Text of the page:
1) As I wrote in that prior post, the most common critique of the film, at least among scholars, has been the absence of active African American characters and choices. While I agree with the film’s defenders that to some degree these critics are advocating for an entirely different film than this one, I would nonetheless agree with the critics on this note: one of the film’s powerful and intimate moments is a conversation between Lincoln and Elizabeth Keckley, the former slave turned Mrs. Lincoln’s seamstress; and it would have been incredibly easy, and entirely appropriate, for screenwriter Tony Kushner to add a sentence or two to that conversation about Keckley’s social activism among African Americans in Washington and beyond. Not sure why he didn’t, and it is an unfortunate absence.
2) On the other hand, the conversation does exemplify what I would call the film’s best and most historical moments—not the big details nor the sweeping monologues, important as both are to the unfolding plot and story; but small and intimate moments in which characters, and particularly of course Lincoln, make seemingly minor choices or decisions that have significant impacts on their lives and our shared histories. While there are of course complications and downsides to the “Great Man” theory of history, it’s nonetheless true that a figure like Lincoln profoundly influenced our national arc—and I think it’s compelling and accurate to present that influence through small but potent moments and choices.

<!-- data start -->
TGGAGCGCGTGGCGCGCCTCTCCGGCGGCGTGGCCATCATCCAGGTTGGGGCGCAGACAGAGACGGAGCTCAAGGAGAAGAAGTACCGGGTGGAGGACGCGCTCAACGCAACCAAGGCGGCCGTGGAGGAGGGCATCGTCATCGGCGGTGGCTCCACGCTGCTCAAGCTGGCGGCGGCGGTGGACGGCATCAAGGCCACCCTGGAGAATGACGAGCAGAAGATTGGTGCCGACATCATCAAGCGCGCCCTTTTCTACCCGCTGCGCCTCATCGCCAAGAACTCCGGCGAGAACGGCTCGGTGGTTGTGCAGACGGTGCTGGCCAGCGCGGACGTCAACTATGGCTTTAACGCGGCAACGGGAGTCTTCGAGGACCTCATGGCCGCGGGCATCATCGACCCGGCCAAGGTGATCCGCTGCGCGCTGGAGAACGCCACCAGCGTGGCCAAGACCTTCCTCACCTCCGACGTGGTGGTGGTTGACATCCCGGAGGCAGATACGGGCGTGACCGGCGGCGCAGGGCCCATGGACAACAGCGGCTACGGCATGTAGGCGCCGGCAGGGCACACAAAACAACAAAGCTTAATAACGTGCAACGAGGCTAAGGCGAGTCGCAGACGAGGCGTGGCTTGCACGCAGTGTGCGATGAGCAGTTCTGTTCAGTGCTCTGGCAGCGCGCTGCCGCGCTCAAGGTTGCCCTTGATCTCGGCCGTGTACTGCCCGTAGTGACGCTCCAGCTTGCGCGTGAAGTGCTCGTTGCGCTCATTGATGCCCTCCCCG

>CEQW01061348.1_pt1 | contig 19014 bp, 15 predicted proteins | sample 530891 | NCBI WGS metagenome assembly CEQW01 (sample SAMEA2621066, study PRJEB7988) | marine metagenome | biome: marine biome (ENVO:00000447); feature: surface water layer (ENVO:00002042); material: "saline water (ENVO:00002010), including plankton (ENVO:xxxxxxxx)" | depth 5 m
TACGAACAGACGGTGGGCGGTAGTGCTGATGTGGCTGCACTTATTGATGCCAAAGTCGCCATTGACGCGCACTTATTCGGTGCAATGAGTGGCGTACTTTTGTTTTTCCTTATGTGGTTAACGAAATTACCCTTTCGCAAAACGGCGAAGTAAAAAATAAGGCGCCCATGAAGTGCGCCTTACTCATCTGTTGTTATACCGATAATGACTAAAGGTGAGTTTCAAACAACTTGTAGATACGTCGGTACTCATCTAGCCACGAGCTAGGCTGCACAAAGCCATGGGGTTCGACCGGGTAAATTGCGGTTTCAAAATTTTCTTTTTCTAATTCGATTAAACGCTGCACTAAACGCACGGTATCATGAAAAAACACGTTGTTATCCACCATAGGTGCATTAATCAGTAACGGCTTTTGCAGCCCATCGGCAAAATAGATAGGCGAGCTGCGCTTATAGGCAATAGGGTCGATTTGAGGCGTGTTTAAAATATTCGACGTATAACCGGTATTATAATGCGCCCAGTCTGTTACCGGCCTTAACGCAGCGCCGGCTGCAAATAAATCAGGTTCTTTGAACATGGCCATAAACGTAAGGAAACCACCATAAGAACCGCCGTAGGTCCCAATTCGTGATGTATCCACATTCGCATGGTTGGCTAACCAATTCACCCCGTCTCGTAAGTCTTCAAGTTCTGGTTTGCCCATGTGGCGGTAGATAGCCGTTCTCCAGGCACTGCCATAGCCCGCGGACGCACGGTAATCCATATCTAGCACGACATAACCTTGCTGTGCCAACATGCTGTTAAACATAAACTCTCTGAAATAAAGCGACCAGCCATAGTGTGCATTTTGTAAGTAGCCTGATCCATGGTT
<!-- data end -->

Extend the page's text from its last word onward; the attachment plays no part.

3) But on the other other hand, perhaps my single favorite moment in the film is an overtly and self-consciously big one. I won’t spoil all the details of it, but it involves one of my American heroes and the film’s most fun and compelling character, Thaddeus Stevens (as played to the hilt by the great Tommy Lee Jones; minor spoilers in that clip). Yet despite the overarching importance and themes in this moment, what makes it truly great is the way Jones plays the gradual and yet striking and crucial evolution of Stevens’ ideas and words in this sequence; and how, along the way, he rediscovers one of the most central American ideals: the paramount importance of equality under the law.
All in all, despite its inevitable limitations, I’d call it one of the best American historical films I’ve seen. Well worth your time, and I’d love to hear your thoughts if you have already seen it or when you do.
Next series starts tomorrow,
PS. Thoughts on the film? On other historical films?
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